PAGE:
Albany, New York has recently begun a needle exchange program for drug addicts with the hope that the spread of illnesses, such as AIDS or HIV, would lessen. This would cost taxpayers over $150,000 annually; however, it is argued, that without so many people getting sick, it could save money in the end.
At first, I was against this; supplying addicts with the equipment to do illegal drugs sounded nuts. But, being the good little reporter that I try to be, I researched this deeper and was surprised by what I found.
Looking at reports from regions that have already tried similar programs, it became clear that the benefits of such programs were surprising. Studies from the United States, United Kingdom, Canada, and the Netherlands, along with raw data from Wales and Uzbekistan clearly show that not only will addicts use such programs, but it helps to reduce HIV a sizable amount. Furthermore, with the spread of education, it is possible for people to be convinced to stop doing drugs.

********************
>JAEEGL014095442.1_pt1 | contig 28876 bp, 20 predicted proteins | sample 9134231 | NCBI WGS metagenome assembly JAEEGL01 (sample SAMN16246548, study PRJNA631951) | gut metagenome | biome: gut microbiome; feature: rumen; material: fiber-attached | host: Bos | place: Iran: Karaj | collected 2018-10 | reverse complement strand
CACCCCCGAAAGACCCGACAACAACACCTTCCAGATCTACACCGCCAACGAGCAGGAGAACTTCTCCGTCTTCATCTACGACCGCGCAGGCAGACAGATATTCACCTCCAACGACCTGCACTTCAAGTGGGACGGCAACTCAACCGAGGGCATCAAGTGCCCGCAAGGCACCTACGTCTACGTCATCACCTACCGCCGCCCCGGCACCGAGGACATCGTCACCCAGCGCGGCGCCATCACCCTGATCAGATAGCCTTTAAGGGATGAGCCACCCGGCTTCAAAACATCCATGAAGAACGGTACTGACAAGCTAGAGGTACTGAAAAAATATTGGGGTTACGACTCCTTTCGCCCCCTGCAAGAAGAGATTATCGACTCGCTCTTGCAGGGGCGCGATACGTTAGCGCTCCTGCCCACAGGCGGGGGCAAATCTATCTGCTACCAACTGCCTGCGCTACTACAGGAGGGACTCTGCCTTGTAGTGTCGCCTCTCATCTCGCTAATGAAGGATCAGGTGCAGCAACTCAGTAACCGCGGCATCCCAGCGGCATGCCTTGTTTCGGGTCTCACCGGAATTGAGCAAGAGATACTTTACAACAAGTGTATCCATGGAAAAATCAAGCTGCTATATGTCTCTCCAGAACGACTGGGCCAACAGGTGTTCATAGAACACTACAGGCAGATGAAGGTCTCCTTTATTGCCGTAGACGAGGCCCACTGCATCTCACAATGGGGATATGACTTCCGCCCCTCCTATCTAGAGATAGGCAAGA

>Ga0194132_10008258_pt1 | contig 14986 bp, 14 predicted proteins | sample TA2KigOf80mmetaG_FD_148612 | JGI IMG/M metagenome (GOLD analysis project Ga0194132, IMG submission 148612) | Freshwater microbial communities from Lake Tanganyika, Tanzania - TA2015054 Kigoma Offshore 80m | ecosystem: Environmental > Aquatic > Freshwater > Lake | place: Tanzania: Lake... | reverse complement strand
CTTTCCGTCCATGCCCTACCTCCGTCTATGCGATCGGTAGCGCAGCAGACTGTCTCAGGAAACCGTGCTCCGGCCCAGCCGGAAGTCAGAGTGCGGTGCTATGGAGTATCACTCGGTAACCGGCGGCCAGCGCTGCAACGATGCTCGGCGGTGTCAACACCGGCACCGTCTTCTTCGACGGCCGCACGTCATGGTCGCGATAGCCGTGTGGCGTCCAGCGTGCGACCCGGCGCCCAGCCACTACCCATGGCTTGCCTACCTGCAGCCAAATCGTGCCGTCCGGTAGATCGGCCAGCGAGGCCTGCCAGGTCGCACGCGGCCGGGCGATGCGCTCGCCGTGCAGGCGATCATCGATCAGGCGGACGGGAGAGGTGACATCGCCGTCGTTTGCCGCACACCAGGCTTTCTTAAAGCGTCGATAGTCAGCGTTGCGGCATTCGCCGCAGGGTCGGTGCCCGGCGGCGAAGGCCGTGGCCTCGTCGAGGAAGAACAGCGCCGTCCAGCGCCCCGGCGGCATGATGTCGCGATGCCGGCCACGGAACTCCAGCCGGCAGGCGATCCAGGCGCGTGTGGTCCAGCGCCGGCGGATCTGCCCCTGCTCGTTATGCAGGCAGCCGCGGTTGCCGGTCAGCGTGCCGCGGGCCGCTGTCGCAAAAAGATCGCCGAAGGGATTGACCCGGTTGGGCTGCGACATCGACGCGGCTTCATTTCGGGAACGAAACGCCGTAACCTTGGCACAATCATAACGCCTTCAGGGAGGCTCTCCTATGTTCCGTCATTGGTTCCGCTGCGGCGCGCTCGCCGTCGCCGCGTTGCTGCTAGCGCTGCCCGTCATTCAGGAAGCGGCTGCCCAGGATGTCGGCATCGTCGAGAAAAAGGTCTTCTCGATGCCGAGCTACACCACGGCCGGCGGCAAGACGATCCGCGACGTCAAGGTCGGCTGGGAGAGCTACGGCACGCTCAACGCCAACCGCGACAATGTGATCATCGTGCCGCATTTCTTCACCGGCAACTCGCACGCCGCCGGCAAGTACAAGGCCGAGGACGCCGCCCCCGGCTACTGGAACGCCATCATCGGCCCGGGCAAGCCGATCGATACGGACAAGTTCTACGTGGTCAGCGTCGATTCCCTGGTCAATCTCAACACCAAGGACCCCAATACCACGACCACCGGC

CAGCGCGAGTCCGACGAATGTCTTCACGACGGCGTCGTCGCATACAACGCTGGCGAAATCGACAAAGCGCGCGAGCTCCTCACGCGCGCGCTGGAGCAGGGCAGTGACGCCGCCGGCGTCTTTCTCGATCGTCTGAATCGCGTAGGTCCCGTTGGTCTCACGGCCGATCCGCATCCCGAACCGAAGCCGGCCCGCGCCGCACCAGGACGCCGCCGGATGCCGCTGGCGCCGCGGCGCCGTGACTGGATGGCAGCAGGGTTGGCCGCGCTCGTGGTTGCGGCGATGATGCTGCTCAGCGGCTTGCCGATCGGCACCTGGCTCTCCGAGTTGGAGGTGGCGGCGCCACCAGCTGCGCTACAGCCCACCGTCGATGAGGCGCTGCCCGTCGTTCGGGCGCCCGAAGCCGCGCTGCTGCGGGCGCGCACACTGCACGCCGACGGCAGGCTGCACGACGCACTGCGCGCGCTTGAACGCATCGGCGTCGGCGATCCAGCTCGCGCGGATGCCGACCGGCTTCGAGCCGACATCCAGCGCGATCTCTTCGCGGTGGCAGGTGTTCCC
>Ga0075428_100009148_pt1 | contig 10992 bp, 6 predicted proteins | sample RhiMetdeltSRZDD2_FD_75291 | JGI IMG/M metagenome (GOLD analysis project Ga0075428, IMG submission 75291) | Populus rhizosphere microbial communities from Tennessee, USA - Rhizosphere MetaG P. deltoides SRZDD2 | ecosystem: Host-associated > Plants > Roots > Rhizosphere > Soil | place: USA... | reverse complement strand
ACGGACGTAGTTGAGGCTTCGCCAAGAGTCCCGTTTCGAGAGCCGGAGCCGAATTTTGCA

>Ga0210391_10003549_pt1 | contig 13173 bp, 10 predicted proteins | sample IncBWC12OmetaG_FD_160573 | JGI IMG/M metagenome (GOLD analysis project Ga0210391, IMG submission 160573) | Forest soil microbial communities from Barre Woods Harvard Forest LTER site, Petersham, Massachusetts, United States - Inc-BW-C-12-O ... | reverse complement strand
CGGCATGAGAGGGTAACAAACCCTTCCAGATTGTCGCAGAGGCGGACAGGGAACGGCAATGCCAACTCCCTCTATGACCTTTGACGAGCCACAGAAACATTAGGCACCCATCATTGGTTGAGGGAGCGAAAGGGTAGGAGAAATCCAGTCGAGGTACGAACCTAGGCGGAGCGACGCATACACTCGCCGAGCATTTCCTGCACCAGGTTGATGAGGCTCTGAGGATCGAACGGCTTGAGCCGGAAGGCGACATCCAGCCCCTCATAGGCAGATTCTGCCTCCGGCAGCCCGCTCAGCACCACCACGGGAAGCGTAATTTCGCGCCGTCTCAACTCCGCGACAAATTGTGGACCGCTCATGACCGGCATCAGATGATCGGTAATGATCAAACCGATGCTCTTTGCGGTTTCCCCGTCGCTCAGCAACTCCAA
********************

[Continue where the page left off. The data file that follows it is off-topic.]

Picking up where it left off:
However, there is a major caveat in the data that sticks out. In the data from the US, UK, Canada, Wales, and the Netherlands, the amount of money saved by having these programs is not clearly stated. The only hard data was from (who would have guessed) Uzbek statistics. They place the minimum cost per infection averted at $1,288 and as high as $9,537. That's per person who did not get a disease because of the program.
So, which saves the taxpayers more money? The data does not say, but nearly $10,000 per illness-stopped could outweigh the many of the benefits.
In the end, it is very surprising to see how effective these programs were in preventing HIV and spreading education. However, the cost could be incredibly high. But after looking at this data, I am no longer very against this program... I need to study it further to come to a final conclusion.
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